I don't have any problem with the US leading by example. I think market-based democracies have some flaws that can get pretty serious at times, but I also believe it's the least imperfect model. To that extent, I don't mind the US promoting trade. I don't think the alternative of us being ruled by Trump's buddy Vladimir Putin or the Chinese Communist Party are better, that's for sure.
I don't think the US has the right to bomb other countries into compliance, though, and even if they do, it doesn't work very well.
One of the biggest problems with market economies is that wealth tends to reproduce itself and further concentrate itself without some sort of outside redistributive force. Soon, you get a very highly-divided society with a few haves and many have-nots. It doesn't take a genius to see how this works. Having a lot of money to begin with makes it a lot easier to make more. You go to the best private schools, you make a lot of connections regardless of your actual talent, you can pay better lawyers to get you out of problems, you have more stability in starting your own business because you can out-last your competitors, etc. And eventually, you can pay lawmakers to make laws that favor you, and only you. You earn interest instead of paying it.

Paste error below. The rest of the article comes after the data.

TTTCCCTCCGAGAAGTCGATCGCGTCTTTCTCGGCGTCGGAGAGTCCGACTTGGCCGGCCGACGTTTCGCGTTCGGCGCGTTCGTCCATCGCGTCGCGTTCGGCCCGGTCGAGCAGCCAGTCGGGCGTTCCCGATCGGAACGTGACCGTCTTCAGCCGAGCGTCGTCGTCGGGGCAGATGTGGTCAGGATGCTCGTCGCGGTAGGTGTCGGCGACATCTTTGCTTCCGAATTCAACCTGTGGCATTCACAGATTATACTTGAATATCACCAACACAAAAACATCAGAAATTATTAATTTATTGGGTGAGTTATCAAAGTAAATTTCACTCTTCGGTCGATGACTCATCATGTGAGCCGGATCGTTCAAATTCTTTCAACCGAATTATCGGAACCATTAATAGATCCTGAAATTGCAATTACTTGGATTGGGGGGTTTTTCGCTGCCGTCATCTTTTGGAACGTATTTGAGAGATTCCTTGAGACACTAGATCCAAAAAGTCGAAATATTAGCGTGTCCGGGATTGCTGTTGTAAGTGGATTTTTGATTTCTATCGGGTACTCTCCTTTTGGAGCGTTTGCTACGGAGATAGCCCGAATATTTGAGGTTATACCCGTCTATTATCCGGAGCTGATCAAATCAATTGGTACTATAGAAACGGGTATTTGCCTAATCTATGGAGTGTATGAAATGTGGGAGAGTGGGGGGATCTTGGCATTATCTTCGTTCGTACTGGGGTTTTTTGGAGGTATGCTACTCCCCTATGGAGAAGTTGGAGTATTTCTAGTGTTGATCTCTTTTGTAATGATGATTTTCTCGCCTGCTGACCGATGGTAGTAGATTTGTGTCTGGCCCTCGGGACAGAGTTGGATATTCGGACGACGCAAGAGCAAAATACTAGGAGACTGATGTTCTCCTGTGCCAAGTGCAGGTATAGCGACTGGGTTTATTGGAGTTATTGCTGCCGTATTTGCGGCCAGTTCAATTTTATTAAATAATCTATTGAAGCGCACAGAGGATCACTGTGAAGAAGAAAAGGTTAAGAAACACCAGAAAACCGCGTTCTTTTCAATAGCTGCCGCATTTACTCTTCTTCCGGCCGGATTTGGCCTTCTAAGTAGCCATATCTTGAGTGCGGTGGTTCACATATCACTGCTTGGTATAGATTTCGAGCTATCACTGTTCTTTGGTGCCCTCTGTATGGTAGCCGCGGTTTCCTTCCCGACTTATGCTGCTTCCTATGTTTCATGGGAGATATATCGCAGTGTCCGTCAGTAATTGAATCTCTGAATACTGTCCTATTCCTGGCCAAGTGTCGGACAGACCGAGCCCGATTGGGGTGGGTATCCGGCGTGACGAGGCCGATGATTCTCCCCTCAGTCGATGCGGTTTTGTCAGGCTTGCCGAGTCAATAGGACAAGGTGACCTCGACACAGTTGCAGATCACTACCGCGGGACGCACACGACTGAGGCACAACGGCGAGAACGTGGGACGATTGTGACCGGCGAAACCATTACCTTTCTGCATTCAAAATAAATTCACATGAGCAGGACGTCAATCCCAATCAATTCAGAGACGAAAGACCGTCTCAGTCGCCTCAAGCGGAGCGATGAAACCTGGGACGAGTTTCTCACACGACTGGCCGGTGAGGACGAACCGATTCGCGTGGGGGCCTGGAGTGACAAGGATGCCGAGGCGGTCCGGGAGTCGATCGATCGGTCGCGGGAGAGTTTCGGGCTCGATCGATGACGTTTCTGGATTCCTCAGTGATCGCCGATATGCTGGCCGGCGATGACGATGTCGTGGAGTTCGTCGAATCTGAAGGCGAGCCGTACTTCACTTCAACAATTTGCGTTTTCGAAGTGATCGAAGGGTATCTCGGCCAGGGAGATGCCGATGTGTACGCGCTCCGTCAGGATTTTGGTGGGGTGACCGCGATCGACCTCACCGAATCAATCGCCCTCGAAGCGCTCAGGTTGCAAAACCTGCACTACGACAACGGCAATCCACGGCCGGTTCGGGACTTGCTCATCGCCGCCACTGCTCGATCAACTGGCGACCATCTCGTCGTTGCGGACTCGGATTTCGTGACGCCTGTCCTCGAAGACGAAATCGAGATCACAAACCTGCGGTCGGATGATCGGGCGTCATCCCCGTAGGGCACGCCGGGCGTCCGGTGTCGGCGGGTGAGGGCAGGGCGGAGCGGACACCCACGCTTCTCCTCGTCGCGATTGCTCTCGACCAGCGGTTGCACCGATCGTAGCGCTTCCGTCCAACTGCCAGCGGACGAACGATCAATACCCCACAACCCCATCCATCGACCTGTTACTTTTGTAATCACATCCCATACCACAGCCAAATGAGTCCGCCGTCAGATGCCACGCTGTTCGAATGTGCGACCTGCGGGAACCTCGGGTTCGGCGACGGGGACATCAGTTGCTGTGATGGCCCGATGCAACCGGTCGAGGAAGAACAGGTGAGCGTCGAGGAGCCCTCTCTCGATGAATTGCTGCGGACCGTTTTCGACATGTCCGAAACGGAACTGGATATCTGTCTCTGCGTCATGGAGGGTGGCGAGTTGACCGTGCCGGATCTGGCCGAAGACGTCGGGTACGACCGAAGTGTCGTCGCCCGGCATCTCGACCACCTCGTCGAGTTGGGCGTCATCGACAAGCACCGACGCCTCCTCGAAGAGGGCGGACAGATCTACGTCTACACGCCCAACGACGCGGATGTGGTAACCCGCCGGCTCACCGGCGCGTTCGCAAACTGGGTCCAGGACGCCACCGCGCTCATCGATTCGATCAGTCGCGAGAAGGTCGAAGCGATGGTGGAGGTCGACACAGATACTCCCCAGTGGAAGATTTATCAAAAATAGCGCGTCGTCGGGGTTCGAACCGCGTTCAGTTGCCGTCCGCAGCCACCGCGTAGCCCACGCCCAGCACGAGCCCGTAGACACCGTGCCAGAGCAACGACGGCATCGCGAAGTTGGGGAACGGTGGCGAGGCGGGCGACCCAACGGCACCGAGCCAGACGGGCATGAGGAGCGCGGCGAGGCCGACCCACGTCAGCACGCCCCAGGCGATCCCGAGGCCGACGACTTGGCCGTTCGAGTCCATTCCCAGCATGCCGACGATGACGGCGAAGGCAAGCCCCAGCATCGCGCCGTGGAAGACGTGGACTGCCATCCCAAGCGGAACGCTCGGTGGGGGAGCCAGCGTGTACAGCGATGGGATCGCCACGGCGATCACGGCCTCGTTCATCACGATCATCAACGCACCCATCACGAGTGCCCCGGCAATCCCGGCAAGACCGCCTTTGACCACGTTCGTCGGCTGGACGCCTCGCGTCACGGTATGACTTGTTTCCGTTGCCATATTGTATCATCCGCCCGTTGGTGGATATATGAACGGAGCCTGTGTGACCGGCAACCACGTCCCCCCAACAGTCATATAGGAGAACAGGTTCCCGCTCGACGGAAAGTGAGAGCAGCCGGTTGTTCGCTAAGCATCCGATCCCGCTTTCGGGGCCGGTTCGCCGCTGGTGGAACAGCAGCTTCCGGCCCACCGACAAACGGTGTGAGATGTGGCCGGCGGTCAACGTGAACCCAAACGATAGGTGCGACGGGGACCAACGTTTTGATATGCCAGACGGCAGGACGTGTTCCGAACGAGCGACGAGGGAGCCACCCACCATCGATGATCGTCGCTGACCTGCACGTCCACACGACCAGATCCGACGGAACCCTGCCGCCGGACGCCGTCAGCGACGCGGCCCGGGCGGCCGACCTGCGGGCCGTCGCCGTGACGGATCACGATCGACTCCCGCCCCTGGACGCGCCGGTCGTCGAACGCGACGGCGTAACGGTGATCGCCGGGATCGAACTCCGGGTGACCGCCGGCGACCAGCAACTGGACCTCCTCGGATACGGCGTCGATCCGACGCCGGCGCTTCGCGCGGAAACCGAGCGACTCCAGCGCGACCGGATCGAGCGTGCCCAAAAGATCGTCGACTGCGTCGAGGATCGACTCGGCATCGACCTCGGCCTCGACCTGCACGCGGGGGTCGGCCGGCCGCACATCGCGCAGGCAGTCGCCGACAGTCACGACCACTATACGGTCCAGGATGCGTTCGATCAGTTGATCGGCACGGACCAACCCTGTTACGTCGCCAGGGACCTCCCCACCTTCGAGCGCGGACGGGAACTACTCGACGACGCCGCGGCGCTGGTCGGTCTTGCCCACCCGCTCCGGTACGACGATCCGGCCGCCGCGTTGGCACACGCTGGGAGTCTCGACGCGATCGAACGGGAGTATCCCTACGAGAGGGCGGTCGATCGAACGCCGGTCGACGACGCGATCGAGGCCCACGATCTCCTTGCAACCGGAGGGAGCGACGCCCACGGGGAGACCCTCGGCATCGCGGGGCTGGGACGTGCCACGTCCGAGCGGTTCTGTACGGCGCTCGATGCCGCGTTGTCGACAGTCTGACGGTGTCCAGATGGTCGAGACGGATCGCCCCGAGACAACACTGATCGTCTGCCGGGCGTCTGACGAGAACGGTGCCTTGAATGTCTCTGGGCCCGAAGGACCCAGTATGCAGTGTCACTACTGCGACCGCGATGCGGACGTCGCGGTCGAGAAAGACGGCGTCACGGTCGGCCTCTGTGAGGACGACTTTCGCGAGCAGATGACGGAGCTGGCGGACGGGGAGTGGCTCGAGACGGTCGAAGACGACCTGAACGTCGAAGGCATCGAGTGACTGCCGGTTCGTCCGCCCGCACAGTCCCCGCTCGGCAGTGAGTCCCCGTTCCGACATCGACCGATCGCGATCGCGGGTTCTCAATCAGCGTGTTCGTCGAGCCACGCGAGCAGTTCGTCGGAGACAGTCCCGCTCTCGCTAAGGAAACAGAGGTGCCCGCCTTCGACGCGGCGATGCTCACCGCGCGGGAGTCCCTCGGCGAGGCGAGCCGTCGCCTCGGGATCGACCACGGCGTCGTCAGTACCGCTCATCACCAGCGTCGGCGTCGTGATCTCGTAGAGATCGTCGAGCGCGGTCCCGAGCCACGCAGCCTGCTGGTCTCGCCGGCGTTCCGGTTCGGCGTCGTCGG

It's funny that you complain about interest rates, because that's what massive wealth inequality causes. Rich people have something that everybody needs and nobody has (money). So they get to charge people higher rates for borrowing it.
The solution to your problem isn't Trump. It's progressive taxation.